Validation of the QTL effects in the diverse wheat panel

The allele effects of the flanking markers for 12 stable QTLs, including four QTLs for KNS and eight QTLs for SL, were estimated based on phenotyping data in the diverse wheat panel. T-test analyses were used to compare the two different allele groups in the same locus (P < 0.05). For each QTL investigated, the QTL-associated SNP markers for which differences of phenotypic values showed significance in most environments in the diverse wheat panel were analyzed (Table 4). For KNS, three QTL-associated SNP markers of QKns.his-7D2–1 were analyzed. The marker AX-110196726 showed significance in 14 environments in the diverse wheat panel, while the other two markers (AX-109475040 and AX-111094913) showed a significant difference of KNS only in six environments, indicating that the former was closer to this QTL compared to the latter. The positive allele of AX-110196726 contributed by Bima4 had a more KNS than BainongAK58 allele in the diverse wheat panel. Similarly, two QTL-associated SNP markers (AX-108912162 and AX-111577597) of QKns.his-7D2–2 were analyzed. The positive alleles contributed by BainongAK58 showed significant across all 15 environments more KNS at 5.17 and 4.85 than the Bima4 alleles at these two loci in the diverse wheat panel, respectively. In addition, among six QTL-associated SNP markers of QKns.his-5A-2 where the favourable alleles were from Bima4, four showed significant differences of KNS in 15 environments, respectively. At the same time, the effects on KNS were inverse among them, i.e., the Bima4 alleles showed negative effects at AX-109980237 and AX-110121838, but positive effects at AX-111102726 and AX-109876198. In the same way, of four QTL-associated SNP markers of QKns.his-4A, two markers (AX-111508583 and AX-109332913) showed significant differences of KNS only in 6 environments respectively. At the same time, the effects on KNS were inverse between them.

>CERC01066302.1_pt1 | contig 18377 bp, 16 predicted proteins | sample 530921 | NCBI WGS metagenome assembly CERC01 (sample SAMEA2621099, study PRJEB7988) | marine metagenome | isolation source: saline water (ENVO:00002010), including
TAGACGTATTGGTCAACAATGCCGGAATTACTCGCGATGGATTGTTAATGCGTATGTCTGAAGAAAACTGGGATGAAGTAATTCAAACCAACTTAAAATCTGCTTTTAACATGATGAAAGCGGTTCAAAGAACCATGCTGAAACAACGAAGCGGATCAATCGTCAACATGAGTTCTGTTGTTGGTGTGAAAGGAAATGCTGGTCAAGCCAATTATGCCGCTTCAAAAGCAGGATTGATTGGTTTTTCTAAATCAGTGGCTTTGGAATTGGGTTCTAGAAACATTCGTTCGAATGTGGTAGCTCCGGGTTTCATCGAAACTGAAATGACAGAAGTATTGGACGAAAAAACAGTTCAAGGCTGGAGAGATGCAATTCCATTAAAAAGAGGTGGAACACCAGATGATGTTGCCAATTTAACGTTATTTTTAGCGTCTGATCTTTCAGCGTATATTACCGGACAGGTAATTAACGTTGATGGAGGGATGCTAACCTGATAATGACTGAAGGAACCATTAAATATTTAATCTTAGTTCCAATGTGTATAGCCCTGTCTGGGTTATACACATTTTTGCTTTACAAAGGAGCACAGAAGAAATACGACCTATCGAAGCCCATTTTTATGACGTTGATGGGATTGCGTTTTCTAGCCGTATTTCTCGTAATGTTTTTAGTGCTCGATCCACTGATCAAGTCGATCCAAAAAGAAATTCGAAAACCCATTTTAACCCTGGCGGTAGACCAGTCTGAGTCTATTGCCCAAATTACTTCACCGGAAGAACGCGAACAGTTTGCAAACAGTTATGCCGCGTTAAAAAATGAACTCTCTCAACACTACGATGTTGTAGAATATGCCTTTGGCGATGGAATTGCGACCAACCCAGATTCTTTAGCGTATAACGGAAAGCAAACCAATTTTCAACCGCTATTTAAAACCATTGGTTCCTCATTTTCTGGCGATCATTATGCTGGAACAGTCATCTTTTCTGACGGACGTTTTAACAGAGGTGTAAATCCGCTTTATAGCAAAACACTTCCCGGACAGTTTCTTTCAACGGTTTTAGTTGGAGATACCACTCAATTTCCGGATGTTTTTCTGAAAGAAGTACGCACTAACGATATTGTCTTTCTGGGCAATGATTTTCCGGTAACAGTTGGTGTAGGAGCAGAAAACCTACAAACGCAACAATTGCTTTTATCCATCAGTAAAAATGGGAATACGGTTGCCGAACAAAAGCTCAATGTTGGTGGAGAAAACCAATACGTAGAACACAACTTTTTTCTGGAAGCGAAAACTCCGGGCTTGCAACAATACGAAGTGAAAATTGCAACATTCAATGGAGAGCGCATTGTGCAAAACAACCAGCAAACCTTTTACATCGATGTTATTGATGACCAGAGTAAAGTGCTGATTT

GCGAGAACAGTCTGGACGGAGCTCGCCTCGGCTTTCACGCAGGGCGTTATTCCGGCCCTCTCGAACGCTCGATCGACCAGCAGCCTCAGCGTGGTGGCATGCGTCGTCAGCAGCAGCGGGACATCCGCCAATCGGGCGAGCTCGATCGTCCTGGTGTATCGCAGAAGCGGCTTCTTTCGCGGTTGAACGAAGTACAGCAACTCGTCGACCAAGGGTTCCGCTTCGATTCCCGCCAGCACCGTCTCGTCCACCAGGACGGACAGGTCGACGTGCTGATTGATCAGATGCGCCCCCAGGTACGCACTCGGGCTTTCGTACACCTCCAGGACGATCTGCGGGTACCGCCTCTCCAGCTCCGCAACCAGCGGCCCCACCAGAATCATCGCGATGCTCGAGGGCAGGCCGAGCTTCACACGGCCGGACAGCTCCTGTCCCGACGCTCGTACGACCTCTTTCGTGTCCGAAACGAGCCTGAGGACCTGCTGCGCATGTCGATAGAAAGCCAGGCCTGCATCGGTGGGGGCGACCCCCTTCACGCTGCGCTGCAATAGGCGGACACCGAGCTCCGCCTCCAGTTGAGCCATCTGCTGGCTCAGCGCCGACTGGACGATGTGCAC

Table 4 Effects of the QTL-associated SNP markers in the diverse wheat panel

For SL, six and two QTL-associated SNP markers were analyzed for QSl.his-4A-1 and QSl.his-5D1, respectively. Only AX-108955453 and AX-110409786 had significant differences of SL in 12 environments in the diverse wheat panel separately, and the positive alleles contributed by BainongAK58 increased 0.52 cm and 0.33 cm SL across these two loci, respectively. For QSl.his-4D2–2 and QSl.his-5B, two and four QTL-associated SNP markers were analyzed, respectively. Significant differences of SL were found at AX-109924587 and AX-108886889 in 15 and 10 environments in the diverse wheat panel, respectively, and the positive alleles from BainongAK58 increased 0.46 cm and 0.31 cm SL across these two loci, respectively. Four QTL-associated SNP markers of QSl.his-5A-2 were analyzed. Two markers (AX-109622137 and AX-110199675) showed significant differences of SL in 14 and 13 environments in the diverse wheat panel, respectively, and the positive alleles from Bima4 had a higher SL than BainongAK58 alleles. In addition, four QTL-associated SNP markers of QSl.his-3A-2 and QSl.his-3B were analyzed, respectively. Only AX-111618763 and AX-110931375 showed significant differences of SL in 8 and 12 environments separately, while the positive alleles obtained from Bima4 across the two loci were unfavorable in the diverse wheat panel. Likewise, of five QTL-associated SNP markers of QSl.his-2D1–1 analyzed, two had significant differences of SL in 15 environments, whereas the positive alleles from Bima4 across the two loci were unfavorable in the diverse wheat panel.